The way you work with "Quadrant" is to create workspaces of infinite size that are zoomable (a really cool feature is to popup a model element to the foreground, letting you work with a part of the model while have a nice overview picture of the complete model). The vision behind this is to be working with large wall mounted multitouch screens in the conference rooms (remember Minority Report, we are not that for from this now).


A Repository for storing and sharing your models. The vision is that most products from Microsoft will use the repository for storing their configuration data and such, first out is the new application server "Dublin" and then in future versions System Center and Team Foundation Server has announce that they will move towards using the repository.


So to be able to start talking about what we can use this model driven platform for we kind of need to define what a model is, or atleast what Microsoft are talking about in regards to "Oslo". You can categories models into three general categories:

Models for communication, this is typically you boilerplate UML diagrams of your applications that you produce upfront and often then forget about. The main thing here is to communicate intent when creating your software and bridge the gap in between users and developers.

Models assisting development, pretty much when you take the communication models and generate code from this. Serves as a great kickstart when working with greenfeild development but in my personal experience the efforts that went into reverse enginering of code into model and vice versa (like in tools such as Rational Rose) never really succeded altough people keep trying.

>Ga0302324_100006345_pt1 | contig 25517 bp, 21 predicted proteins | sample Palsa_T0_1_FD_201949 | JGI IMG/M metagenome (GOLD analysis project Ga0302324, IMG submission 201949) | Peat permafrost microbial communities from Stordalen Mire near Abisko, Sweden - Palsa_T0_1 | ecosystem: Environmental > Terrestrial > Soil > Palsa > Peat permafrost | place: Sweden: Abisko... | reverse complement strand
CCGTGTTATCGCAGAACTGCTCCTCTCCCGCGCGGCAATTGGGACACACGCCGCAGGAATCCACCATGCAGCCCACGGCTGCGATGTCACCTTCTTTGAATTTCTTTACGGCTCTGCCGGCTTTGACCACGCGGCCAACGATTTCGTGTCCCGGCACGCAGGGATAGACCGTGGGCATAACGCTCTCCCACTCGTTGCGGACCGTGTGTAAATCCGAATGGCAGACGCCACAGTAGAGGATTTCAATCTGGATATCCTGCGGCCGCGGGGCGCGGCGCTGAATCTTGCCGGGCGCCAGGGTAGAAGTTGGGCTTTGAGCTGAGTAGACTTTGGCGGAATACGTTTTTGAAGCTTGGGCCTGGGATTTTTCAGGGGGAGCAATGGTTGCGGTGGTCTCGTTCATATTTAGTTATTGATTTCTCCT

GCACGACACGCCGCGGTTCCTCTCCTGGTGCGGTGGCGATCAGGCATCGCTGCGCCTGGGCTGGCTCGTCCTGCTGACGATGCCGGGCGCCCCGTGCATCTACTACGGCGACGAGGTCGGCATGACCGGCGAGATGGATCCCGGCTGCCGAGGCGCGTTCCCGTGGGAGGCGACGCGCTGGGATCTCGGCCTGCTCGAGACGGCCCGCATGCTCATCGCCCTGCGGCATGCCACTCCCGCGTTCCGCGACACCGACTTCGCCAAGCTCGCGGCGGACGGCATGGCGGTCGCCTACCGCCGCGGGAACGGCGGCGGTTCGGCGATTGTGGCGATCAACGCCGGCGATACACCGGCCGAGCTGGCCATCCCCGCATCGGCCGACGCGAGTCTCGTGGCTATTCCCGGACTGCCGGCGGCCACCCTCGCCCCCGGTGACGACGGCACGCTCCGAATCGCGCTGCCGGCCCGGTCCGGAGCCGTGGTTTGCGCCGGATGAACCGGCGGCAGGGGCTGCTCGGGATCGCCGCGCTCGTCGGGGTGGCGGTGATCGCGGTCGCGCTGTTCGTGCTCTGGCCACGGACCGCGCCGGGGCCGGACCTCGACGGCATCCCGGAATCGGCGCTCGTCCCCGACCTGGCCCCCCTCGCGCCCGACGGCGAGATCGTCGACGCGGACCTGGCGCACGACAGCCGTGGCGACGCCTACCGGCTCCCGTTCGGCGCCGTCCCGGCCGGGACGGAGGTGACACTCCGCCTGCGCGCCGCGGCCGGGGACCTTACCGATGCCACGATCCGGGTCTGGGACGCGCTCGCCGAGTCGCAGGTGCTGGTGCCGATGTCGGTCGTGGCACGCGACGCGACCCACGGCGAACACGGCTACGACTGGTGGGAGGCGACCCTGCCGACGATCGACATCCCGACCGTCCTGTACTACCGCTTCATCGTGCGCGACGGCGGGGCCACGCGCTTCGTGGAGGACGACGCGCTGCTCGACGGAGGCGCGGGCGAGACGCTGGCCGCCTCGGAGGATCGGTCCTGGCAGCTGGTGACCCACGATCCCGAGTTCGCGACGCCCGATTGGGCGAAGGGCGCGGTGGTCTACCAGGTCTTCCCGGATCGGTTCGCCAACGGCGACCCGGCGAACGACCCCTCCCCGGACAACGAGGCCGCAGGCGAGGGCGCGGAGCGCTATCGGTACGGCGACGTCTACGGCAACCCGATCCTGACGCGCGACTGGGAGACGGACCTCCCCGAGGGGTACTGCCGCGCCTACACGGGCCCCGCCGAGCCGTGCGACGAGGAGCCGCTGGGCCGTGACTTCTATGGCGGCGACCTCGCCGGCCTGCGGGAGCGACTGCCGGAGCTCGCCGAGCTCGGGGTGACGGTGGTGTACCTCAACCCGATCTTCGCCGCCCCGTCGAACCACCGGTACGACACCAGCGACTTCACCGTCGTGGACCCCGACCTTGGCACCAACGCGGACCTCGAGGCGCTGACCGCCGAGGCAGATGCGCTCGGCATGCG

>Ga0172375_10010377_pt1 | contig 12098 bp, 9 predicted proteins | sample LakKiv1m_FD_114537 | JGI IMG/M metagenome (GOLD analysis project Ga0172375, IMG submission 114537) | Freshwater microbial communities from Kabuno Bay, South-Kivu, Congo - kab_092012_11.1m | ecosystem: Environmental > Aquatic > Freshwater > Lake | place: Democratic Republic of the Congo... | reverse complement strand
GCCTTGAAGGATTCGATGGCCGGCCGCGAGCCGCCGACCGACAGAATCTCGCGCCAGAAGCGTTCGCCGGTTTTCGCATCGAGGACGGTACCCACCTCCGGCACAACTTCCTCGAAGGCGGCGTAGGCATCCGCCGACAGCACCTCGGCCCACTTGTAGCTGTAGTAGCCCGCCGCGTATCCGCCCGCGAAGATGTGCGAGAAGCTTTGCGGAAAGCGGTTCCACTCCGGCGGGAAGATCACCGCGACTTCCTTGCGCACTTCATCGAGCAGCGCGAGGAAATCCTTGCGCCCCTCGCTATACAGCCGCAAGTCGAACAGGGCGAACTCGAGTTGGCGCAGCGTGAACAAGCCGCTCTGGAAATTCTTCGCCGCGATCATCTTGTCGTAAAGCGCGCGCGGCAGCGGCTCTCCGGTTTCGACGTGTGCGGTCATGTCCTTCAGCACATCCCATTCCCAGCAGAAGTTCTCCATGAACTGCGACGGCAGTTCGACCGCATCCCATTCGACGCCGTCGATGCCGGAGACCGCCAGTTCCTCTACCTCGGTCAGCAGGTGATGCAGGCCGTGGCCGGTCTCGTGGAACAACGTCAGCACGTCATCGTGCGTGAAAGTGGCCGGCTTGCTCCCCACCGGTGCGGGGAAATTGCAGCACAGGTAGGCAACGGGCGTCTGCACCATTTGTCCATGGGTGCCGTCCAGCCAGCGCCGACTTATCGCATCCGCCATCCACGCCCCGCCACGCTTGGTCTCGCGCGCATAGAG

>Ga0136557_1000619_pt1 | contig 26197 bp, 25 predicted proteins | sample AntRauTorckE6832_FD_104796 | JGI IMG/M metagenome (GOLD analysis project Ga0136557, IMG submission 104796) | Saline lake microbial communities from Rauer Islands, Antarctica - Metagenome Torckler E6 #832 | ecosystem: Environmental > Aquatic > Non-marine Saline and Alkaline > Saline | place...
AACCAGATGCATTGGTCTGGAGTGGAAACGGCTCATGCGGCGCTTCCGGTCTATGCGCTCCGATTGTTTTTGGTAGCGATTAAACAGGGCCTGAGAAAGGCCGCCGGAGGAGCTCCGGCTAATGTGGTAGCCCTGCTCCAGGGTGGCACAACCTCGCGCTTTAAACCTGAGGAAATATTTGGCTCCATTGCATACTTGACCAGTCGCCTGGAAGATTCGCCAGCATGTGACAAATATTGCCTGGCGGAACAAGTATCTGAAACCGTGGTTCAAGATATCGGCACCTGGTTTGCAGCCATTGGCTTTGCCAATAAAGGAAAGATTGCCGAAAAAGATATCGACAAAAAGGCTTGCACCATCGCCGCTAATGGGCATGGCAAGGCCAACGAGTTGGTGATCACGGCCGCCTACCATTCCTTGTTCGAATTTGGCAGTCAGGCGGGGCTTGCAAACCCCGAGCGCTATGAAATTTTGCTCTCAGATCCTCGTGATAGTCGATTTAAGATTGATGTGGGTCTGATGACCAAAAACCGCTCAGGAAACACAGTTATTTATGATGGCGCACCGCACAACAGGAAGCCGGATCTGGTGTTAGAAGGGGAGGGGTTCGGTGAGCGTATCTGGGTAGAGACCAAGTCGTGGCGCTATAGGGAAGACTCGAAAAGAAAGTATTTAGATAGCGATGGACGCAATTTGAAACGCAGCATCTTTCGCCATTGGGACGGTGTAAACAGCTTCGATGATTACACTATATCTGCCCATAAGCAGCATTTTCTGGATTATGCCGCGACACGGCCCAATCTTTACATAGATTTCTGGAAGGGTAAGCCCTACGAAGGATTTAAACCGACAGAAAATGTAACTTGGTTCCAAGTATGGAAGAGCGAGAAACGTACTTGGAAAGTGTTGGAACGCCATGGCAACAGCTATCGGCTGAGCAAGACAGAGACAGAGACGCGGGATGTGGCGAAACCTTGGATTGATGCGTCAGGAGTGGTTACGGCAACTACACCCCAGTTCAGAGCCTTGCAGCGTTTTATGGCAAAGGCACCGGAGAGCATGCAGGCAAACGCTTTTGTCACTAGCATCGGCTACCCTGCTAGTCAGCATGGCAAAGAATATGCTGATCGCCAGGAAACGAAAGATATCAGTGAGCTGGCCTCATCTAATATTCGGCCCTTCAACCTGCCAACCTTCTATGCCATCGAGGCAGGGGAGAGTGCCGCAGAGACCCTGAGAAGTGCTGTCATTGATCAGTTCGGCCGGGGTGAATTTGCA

Models driving development, this is about declarative programming and there is a whole slew of examples such as HTML, CSS, XAML, BPEL, .NET Attribute, .NET Configuration and COM+ to name a few. This is the space where Microsoft wants to change the way we do software with "Oslo".

A few examples of applications that are model driven (or data driven if you prefer it) you can look a Microsoft Sharepoint and Microsoft Dynamics. Both these applications are all about customization and they are driven by a repository containing their models. You have most likely written something similar yourselves (I know I have) maybe not on the magnitued of Sharepoint but still model driven applications are not really not that uncommon. The definition of model in this context is that the way the application looks and functions is driven by a model in some form of a repository).


That's enough background for now, what are we gonna do with this Oslo stuff then? Well for one thing we will be using it all over the place when working with various microsoft products. It's not going to change our everyday situation as developers very much since we will continue to work in pretty much the same fashion as previously, but there are a whole new range of integration possibilities that opens up once we go for the central repository with the models both for us and for Microsoft.

I can see three areas of usage for the everyday developer using Oslo today: